Returning to the traffic monitoring example illustrated in FIG. 2, the vehicle's 10 movement between a predetermine distance, like between position P1 to position P2, is monitored to determine the extent of traffic congestion, best possible routes through downtown traffic, speed traveled by the vehicle, etc. The machine-readable markings facilitate—and even allow for automated processing of—the monitoring.
We envision many other applications of our techniques. Consider a radio station that is sponsoring a contest. Contestants mark their cars and aerial surveillance—perhaps a traffic helicopter—searches for any such markings. Once a marked car is found, an identifier is recovered from the machine-readable code. An owner is identified and the station announces that the car has just been spotted. This process can be automated. An alert engine can be set to monitor imagery for certain identifiers. Once a predetermined identifier is found, the alert is sent out.
In another scenario, the hidden markings allow for covert observation and identification of a vehicle—perhaps by a jealous lover or suspecting spouse. Moreover, marking a vehicle will allow for the vehicle to be identified—regardless of whether the vehicle is expected to be in a captured image or not.
In still another scenario, a vehicle (e.g., bus, ship, train or plane) is marked and an aerial platform determines whether the vehicle is running on schedule based on the location of the vehicle.
All of these examples permit an identifier recovered from a marked vehicle to be linked to additional information stored in a data structure.
In yet another scenario, semi-mobile objects, such as beehives, trailers, tarps and tents, are marked with machine-readable code on an outer surface. The machine-readable code includes an identifier that is linked to information stored in a data repository. An aerial platform captures an image of the marked outer surface. The identifier is recovered to identify the vehicle, perhaps by linking to the data repository. Movement of semi-mobile objects can be tracked via aerial imagery.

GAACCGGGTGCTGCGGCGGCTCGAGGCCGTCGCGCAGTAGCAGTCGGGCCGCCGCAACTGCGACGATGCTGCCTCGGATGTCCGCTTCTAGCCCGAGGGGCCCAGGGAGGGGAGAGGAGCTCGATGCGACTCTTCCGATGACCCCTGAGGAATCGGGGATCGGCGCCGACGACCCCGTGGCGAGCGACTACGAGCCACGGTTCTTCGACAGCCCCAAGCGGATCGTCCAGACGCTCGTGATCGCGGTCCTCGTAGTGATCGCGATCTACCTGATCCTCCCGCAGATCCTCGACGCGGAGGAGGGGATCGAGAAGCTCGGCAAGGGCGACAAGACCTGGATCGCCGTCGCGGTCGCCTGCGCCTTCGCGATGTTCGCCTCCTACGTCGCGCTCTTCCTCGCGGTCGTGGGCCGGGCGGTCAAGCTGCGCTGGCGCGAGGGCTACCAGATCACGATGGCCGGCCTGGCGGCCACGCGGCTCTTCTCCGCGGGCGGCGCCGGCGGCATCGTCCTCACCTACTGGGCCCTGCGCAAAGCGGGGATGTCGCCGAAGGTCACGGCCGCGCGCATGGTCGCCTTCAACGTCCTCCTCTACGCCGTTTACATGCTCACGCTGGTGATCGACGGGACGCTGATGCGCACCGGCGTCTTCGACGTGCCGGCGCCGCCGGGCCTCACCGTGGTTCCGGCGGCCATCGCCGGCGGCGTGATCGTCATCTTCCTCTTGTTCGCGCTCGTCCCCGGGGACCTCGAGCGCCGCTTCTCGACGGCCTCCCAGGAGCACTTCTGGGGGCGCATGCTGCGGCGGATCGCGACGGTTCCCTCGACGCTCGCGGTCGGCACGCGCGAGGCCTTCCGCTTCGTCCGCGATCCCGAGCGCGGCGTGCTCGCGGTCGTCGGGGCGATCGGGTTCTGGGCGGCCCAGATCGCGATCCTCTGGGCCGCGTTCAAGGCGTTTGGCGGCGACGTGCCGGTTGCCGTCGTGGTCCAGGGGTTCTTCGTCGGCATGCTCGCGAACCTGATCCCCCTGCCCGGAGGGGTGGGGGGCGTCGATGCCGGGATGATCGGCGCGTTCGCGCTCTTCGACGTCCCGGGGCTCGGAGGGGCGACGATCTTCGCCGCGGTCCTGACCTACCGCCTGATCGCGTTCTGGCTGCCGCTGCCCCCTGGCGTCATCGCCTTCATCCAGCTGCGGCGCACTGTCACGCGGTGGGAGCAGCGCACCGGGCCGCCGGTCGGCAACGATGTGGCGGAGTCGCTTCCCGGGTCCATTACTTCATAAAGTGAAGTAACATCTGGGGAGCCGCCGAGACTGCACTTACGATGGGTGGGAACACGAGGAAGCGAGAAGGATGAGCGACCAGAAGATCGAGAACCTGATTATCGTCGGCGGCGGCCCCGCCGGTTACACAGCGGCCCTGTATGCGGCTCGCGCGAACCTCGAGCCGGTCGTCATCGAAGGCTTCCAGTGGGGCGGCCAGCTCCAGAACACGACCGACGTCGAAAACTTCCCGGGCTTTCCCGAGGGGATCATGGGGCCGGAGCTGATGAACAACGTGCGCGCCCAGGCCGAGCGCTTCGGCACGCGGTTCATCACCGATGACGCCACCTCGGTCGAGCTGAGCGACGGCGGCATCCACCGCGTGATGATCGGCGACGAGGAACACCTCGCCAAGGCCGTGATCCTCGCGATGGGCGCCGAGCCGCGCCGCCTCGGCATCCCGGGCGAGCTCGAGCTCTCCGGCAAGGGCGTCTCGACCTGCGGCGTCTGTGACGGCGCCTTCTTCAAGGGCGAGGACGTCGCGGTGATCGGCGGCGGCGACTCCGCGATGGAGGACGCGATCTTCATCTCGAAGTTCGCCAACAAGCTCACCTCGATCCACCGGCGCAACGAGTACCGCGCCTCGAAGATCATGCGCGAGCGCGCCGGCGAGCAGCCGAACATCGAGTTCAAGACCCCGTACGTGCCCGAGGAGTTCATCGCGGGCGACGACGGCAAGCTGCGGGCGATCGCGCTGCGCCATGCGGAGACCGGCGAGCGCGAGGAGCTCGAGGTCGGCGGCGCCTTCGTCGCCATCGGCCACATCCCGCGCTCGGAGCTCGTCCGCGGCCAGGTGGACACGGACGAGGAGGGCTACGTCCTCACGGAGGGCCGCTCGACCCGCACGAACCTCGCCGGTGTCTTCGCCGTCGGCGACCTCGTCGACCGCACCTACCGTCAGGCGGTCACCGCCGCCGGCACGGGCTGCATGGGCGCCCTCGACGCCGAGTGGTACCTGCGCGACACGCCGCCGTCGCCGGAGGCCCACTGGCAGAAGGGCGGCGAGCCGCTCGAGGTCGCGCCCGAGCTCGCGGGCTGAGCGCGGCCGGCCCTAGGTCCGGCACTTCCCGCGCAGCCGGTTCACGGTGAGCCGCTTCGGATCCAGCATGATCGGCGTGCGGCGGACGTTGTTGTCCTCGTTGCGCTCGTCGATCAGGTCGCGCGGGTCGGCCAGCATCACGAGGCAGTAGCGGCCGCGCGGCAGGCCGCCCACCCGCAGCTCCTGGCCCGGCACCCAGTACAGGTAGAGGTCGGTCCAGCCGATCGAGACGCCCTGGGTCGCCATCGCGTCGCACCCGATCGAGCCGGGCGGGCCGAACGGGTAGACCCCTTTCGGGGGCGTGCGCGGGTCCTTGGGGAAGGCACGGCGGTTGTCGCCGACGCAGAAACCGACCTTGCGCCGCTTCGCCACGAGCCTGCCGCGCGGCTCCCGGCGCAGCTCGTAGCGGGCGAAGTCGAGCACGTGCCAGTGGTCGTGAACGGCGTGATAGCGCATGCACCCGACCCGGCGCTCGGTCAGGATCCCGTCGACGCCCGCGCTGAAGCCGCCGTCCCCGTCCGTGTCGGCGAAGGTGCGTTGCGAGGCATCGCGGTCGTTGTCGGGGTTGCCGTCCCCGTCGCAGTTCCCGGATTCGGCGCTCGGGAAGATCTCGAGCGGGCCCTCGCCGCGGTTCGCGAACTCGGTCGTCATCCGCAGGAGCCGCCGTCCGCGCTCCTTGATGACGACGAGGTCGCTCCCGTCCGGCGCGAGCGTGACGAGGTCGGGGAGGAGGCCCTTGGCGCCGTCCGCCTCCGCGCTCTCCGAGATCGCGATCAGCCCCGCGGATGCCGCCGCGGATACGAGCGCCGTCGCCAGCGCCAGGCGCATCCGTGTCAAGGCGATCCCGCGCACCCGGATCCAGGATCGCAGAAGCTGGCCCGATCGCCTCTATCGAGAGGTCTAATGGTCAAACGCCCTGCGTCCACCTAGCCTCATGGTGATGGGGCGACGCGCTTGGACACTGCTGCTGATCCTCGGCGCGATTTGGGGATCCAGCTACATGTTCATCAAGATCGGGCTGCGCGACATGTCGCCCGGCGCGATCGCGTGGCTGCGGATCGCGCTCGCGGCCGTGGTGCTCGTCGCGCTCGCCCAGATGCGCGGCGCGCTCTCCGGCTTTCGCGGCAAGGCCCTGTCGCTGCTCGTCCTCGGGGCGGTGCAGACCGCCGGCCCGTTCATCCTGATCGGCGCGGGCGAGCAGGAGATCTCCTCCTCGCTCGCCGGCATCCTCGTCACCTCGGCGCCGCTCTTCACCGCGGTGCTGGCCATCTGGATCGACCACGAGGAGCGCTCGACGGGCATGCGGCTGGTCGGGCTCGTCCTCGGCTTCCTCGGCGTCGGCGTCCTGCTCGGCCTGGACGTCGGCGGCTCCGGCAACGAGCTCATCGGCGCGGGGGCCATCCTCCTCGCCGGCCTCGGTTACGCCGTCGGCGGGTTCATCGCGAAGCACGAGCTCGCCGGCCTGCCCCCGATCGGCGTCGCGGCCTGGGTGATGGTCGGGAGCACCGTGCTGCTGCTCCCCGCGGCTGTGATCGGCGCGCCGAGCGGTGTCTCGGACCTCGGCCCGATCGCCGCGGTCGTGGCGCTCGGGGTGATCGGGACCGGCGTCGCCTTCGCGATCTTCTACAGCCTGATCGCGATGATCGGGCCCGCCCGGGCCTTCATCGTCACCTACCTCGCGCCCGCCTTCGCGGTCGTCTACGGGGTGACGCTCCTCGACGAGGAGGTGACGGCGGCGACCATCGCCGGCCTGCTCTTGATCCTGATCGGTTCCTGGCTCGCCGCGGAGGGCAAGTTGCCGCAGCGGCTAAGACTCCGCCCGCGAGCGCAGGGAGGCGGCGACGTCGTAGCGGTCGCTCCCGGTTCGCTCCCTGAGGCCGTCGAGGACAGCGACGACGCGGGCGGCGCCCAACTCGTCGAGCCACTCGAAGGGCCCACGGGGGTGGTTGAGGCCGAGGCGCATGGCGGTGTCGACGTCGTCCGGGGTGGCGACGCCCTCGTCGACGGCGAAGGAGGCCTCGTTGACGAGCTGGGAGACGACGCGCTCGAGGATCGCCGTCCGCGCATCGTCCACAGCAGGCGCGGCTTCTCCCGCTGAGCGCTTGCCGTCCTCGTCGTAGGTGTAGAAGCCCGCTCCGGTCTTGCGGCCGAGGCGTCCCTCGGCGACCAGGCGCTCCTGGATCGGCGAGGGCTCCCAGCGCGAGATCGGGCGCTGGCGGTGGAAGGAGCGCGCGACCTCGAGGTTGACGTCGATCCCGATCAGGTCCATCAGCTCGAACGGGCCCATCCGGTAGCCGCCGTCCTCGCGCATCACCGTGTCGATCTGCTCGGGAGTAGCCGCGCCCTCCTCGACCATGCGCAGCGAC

The foregoing are just exemplary implementations of the present invention. It will be recognized that there are a great number of variations on these basic themes. The foregoing illustrates but a few applications of the detailed technology. There are many others. For example, while we have described the FIG. 1 embodiment as including a detector-based ground or image analyst station, the present invention is not so limited. Indeed the aerial platform 12 or other location may include the detector 16. Similarly, the present invention need not communicate through a network, but may rather communicate directly with a ground station, etc. Still further, the ground station (or aerial platform, if it includes a detector) may communicate a decoded identifier to an analyst station or other computer, which such station then communicates with database 18 or with a related data repository.
There are many advantages to the present invention. The machine-readable code is preferably imperceptible to human observers. Consider a jealous lover who hires a private investigator to monitor the movements of her lover. The private investigator places a steganographic marking on the vehicle, and since there are no “electronic” signals given off from the steganographic marking, a standard “bug” sweep will not find the code like it would for an radio-frequency (RF) based device. A visual inspection is similarly thwarted.
To provide a comprehensive disclosure without unduly lengthening this specification, applicants incorporate by reference, in their entireties, the disclosures of the above-cited patents and applications. The particular combinations of elements and features in the above-detailed embodiments are exemplary only; the interchanging and substution of these teachings with other teachings in this application and the incorporated-by-reference patents/applications are also contemplated.
Although not belabored, artisans will understand that the systems described above can be implemented using a variety of hardware and software systems. One implementation employs a computer or server with a large disk library, and capable database software (such as is available from Microsoft, Oracle, etc.). Identifier registration, message detection, and other operations are performed in accordance with software instructions stored in the disk library or on other storage media, and executed by a processor in the computer as needed. (Alternatively, dedicated hardware, or programable logic circuits, can be employed for such operations.).
In view of the wide variety of embodiments to which the principles and features discussed above can be applied, it should be apparent that the detailed embodiments are illustrative only and should not be taken as limiting the scope of the invention.